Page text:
The main points of their argument for why we need to legalize assisted suicide is that there are incurable diseases that will end up killing people anyway, and those diseases cause intractable pain. They say they have a right to choose when and how they die, so they should have the freedom to make that choice. It is a quick and easy argument.

It's not so simple. Doctors are not perfect and don't know everything. It is impossible to make an accurate prediction with how much time a person has left. The late Ted Kennedy was told he had months, but he hung on for several years. Insurance companies deny treatments based on many factors, but in states that now allow assisted suicide they are more willing to pay for lethal doses when they are prescribed. If people are making choices based on economic factors, that is coercion, not freedom.

Another major factor that it is deeply ingrained in Western cultures is that people are better off dead than being disabled. You can find references to studies on the Not Dead Yet website and blog that show how common it is for people to choose to die not because they are in intractable pain, but because something changed in their circumstances and they acquired a disability. Nobody ever expects this to happen, and when it does they are confronted with fears they have had their whole lives. Those fears are reinforced by the most respected institutions in society: family, government, the schools, religious teachings, medicine, architecture, the arts, and the press, just to name a few. People are seriously scared of the idea that they might need some help in order to stay independent.

What does it mean to die with dignity? Or the opposite, what is death without dignity or with indignity? There is no legal definition. It is a phrase people like to use with the hope that it is sufficient and accepted. Remember the bit George Carlin did in 1992 about euphemisms? They hide the truth.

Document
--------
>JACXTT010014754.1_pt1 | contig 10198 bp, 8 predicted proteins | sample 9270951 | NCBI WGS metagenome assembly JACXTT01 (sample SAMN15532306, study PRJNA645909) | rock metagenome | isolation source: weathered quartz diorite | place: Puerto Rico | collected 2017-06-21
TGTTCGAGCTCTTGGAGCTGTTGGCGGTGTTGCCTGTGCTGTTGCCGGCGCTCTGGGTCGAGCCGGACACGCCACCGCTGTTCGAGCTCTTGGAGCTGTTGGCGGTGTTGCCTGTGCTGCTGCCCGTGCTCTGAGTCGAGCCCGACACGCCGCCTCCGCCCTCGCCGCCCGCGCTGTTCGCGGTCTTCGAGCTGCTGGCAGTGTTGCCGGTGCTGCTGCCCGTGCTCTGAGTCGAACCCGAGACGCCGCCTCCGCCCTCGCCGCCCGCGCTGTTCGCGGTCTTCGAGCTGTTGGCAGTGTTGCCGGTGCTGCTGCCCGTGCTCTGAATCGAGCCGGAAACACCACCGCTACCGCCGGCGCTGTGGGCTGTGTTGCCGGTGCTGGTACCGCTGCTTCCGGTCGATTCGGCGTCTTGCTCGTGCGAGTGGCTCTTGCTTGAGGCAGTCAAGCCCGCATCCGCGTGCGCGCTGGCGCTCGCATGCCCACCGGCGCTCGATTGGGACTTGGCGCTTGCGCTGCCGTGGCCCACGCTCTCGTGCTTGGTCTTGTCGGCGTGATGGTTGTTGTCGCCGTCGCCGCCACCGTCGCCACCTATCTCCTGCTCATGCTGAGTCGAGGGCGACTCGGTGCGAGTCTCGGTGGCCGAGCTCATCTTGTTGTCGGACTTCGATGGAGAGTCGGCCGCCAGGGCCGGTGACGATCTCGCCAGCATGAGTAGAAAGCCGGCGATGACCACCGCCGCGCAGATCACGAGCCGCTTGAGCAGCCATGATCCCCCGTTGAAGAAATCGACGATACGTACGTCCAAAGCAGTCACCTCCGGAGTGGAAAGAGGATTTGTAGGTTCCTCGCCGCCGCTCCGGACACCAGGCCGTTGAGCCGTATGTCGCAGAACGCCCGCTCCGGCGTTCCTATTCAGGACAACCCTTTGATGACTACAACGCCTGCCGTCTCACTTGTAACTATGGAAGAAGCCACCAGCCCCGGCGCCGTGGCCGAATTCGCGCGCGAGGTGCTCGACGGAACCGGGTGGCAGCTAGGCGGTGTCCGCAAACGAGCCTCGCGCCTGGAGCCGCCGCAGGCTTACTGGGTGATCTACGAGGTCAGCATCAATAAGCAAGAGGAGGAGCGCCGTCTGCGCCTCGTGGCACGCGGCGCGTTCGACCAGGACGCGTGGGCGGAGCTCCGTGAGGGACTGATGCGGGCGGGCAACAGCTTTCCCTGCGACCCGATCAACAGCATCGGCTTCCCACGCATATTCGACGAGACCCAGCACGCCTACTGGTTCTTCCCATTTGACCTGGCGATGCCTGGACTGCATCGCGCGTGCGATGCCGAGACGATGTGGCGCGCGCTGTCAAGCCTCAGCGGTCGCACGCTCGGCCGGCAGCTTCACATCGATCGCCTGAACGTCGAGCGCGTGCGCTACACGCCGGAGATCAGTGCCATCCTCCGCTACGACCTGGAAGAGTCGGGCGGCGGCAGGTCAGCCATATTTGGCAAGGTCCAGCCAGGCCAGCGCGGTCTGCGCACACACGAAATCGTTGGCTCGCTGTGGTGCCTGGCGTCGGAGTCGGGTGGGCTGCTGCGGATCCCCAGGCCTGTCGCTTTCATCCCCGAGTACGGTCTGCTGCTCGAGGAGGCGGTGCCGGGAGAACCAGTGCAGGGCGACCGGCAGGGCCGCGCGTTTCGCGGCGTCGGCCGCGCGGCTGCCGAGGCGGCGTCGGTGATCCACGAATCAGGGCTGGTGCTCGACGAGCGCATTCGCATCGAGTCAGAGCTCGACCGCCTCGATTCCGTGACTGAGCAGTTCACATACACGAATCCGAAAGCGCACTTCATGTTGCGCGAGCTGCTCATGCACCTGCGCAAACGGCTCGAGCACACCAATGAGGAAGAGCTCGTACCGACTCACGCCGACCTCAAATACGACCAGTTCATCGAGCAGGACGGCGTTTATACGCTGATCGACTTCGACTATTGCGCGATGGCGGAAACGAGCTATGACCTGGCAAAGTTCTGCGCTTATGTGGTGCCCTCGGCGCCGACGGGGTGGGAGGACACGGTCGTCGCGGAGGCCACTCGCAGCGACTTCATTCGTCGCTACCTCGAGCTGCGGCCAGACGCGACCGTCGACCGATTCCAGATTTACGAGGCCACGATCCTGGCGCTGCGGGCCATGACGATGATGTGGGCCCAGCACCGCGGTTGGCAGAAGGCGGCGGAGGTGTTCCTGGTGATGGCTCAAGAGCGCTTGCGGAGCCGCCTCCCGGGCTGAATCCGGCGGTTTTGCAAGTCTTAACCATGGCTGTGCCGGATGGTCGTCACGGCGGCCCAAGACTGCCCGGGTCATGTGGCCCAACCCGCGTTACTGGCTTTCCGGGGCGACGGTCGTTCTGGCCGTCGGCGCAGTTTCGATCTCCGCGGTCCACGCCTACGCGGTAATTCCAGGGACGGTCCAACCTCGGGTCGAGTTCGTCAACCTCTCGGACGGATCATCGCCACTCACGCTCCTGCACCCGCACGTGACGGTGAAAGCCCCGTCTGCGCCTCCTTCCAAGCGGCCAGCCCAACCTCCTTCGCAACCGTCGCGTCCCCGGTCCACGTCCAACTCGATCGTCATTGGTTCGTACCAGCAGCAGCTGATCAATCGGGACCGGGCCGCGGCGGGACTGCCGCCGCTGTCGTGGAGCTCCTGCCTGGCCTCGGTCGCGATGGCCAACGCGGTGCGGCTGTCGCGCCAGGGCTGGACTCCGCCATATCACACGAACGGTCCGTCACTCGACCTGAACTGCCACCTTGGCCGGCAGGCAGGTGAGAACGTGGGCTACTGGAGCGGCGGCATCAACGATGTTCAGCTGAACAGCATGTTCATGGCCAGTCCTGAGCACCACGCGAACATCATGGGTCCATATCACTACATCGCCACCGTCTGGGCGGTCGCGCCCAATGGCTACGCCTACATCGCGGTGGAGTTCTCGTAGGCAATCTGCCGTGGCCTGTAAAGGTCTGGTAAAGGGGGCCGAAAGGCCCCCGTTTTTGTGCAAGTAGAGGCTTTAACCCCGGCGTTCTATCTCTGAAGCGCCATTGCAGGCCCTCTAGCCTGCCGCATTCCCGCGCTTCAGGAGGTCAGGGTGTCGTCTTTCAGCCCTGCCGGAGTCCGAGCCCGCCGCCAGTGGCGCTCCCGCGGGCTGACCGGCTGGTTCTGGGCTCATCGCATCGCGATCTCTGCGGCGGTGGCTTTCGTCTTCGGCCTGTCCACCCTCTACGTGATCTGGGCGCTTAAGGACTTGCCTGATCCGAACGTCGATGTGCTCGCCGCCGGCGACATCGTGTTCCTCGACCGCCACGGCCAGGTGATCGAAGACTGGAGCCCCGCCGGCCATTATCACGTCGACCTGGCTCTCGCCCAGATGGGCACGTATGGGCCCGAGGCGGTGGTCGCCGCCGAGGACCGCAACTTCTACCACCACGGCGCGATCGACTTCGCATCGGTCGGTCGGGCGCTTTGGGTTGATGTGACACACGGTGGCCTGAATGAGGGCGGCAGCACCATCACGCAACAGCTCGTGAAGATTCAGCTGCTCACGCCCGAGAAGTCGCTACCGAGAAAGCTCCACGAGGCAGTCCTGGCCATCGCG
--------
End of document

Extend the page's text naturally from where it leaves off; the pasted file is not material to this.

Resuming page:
Legislative bodies should come up with legal definitions for the term. They should specify what constitutes dignified ways of dying. When they come to define what are undignified ways of dying, the challenge is how to do it without describing circumstances that go with disability. Because if they can't get around that, then it makes one thing perfectly clear.

That one thing is that it is in the interests of the state to protect all lives except those of people with disabilities. If the presence of a disability, whether it is from birth or from later acquisition, makes it justifiable to place a value judgment on a person for a life-or-death decision, that makes an entire class of people subject to a double standard. That is state-sponsored bigotry allowing up to one sixth of the population to be discarded and unprotected.

Afraid of needing help? Imagine living in a world in which no one was willing to provide it. Afraid of tubes? Imagine a time when they weren't invented. Today's tubes make life much more bearable and livable for those of us who use them. Like me.

Choice is free when people and states do all that they can to help us live better.

Mike Volkman of Albany is a longtime disability rights advocate. He is a member of the board of Not Dead Yet.
Full Article & Source:
'Death with dignity' devalues disability

Thursday, January 11, 2018

UPDATE | Mahoning County judge charged with stealing

Diane Vettori-Caraballo
Judge Diane Vettori will not be able to hear cases at the Mahoning County Area Court in Sebring while criminal charges against her are pending.

A spokeswoman for the Ohio Supreme Court cited a rule which states that judges are disqualified from acting as a judge while there is an indictment or information charging them with a crime punishable as a felony.

An information filed Tuesday in U.S. District Court charges Vettori, 49, of Canfield with stealing at least $92,000 from a former client’s home after the client died. 

Vettori-Caraballo, 49, of Youngstown, was charged via criminal information with one count of fraud, one count of structuring cash deposits and one count of making false statements to law enforcement.

She was charged in federal court with stealing at least $96,200 from a former client, said U.S. Attorney Justin E. Herdman and FBI Special Agent in Charge Stephen D. Anthony.

Vettori-Caraballo stole between $96,200 and $328,000 in cash that was in the home of a client when that client died in March 2016, according to the information.